American Samoa refers to the seven South Pacific islands and atolls that have belonged to the U.S. since 1900. The U.S. Navy governed the islands until 1951 after the deed of cession in which the local chiefs of the Tutuila ceded the island. Today, American Samoa has an elected, nonvoting representative in the U.S. House of Representatives. Like many island nations in the pacific, sanitation is one of the major challenges that American Samoa faces every year. Here are 10 facts about sanitation in American Samoa.
10 Facts about Sanitation in American Samoa
- Groundwater resources in American Samoa are limited. The islands that create American Samoa face the same challenges as any island nation. Underground water sources of many island nations are located near the salty seawater. In practice, this means that there’s only a limited amount of water people can draw from and limited space for people to drill wells underground. The fresh water that is accessible on the island is the source of nearly all public drinking water.
- Tap water is not drinkable in American Samoa. American Samoa has general access to improved drinking-water that is protected from outside contamination through pipes and sanitation processes. However, the water quality of local streams and rivers is still poor. Visitors are warned to drink bottled water when on the islands.
- Rapid urbanization contributed to water pollution. Previously, many villages in American Samoa relied on their local streams and rivers as a source of freshwater. Rapid urbanization, which happened from 1960 to 2004 in American Samoa contributed to the degradation of sanitation in American Samoa. The rapid urbanization and the lack of proper waste disposal polluted the natural water sources near cities. Unchecked development of the islands, such as deforestation to build plantations and housing, also alters the natural flow of local rivers and streams.
- Local pig farms contribute to water pollution. Pigs are an important part of culture and food in American Samoa. According to the EPA, there are 2,700 pig farms on Tutuila Island and many more on the six other islands of American Samoa. The majority of the pig farmers operate small-scale pig farms, consisting of anywhere from one to 20 pigs in their backyards. Many pig farmers simply use pressurized water to clean out their pig pens, which leads to polluted water seeping into local rivers and water sources.
- In July of 2003, American Samoa received full approval for the pollution control program. This approved program helped the American Samoa government to conduct facility inspections and improve environmental regulations. The American Samoa government worked with landowners to build walls and other structures to contain and direct runoff from pig waste. The program also moved more than 100 pigs away from streams and rivers. This resulted in a 91 percent decrease in average E. coli concentration in the streams.
- The Keep American Samoa Beautiful (KASB) program is reducing pollution. KASB encourages the general public to help improve sanitation in American Samoa. There are multiple programs that encourage the people of American Samoa to reduce littering. This kind of program is important for American Samoa since litter, garbage and pollution attract mosquitoes. Diseases such as dengue fever and elephantiasis are some of the diseases that constantly plague the people of American Samoa.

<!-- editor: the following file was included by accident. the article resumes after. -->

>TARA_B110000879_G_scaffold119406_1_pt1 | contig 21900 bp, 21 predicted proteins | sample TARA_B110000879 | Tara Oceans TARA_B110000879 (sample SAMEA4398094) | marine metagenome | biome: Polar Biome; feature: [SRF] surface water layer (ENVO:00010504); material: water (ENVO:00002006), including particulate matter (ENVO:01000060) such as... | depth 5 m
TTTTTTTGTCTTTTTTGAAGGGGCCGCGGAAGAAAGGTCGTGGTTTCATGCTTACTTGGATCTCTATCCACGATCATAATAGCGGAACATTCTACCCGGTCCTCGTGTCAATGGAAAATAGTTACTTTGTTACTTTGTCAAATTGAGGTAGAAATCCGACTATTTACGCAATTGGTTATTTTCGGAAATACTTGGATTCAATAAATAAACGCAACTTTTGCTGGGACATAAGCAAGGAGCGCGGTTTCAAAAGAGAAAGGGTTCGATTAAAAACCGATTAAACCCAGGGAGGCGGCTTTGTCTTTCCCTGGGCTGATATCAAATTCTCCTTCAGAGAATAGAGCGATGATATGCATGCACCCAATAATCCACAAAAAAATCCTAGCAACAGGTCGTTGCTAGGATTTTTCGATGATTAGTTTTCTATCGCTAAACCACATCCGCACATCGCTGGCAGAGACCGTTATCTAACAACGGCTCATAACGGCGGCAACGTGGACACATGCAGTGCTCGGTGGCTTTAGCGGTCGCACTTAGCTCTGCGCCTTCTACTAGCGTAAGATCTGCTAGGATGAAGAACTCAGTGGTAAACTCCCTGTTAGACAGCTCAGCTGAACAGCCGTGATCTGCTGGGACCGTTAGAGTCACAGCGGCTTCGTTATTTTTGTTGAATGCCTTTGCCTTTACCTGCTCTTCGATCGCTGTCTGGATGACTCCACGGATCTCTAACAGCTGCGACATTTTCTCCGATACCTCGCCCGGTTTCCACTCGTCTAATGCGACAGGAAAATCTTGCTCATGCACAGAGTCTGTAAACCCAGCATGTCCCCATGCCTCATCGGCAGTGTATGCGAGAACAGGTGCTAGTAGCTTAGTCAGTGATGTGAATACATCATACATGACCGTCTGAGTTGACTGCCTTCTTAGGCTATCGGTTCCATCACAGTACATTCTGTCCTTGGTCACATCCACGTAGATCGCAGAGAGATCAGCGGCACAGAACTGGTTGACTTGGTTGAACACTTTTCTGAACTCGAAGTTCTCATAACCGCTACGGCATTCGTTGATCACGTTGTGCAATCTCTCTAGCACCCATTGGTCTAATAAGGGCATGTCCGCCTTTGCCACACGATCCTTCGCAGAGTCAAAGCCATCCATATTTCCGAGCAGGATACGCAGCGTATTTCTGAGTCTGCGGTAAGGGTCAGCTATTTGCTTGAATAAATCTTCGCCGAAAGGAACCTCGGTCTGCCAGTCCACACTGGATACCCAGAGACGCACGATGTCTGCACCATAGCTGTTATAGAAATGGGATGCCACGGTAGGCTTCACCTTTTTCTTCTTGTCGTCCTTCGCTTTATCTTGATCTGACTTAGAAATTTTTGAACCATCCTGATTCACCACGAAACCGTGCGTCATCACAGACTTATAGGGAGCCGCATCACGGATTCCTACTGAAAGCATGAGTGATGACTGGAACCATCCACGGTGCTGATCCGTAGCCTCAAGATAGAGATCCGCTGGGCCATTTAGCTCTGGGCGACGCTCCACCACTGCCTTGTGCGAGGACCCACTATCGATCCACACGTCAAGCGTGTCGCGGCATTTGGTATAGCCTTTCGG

- In 2016, the United States EPA awarded $8.9 million to American Samoa. The government of American Samoa will use this awarded money to ensure access to safe drinking water and to improve the general sanitation of American Samoa. Some of the projects include connecting new wells to drinking water systems, a new water storage tank at Upper Pago Pago and a sewer line extension to Aua village.
- ASEPA faces a few challenges in future plans for the quality and supply of fresh water. Lack of data prior to 2000 poses a challenge for improving the quality of water and sanitation in American Samoa. First, the lack of data makes it difficult to identify historical trends. Second, it makes anticipating possible water quality problems in the future difficult. This is more important than ever because of climate change.
- Cyclones and hurricanes are a major threat to sanitation in American Samoa. American Samoa often faces tropical cyclones and hurricanes. In 2018, cyclone Gita left a trail of devastation in American Samoa. Cyclones can be a major source of pollution in local water supplies for a variety of reasons. The rain from hurricanes and cyclones often contains undrinkable salt water. Flooding caused by events can pick up chemicals and other hazards that can contaminate the local water sources.
- The tuna industry is contributing to water pollution. American Samoa is asking tuna cannery industries in American Samoa to contribute to conserving water. Tuna canneries are one of the biggest industries in American Samoa. As a result, there were elevated phosphorous levels in local watersheds. The Pacific Regional Integrated Sciences and Assessments Program recommends the tuna canning industries monitor and improve water usage.
These 10 facts about sanitation in American Samoa reveal many challenges. However, it is clear that there are efforts to further improve the conditions in American Samoa. The U.S. government awarding funds for projects that improve water quality. Furthermore, the American Samoa government is also collecting environmental data to prepare themselves for potential challenges in the future. With these improvements, a cleaner American Samoa awaits for all of its inhabitants.
– YongJin Yi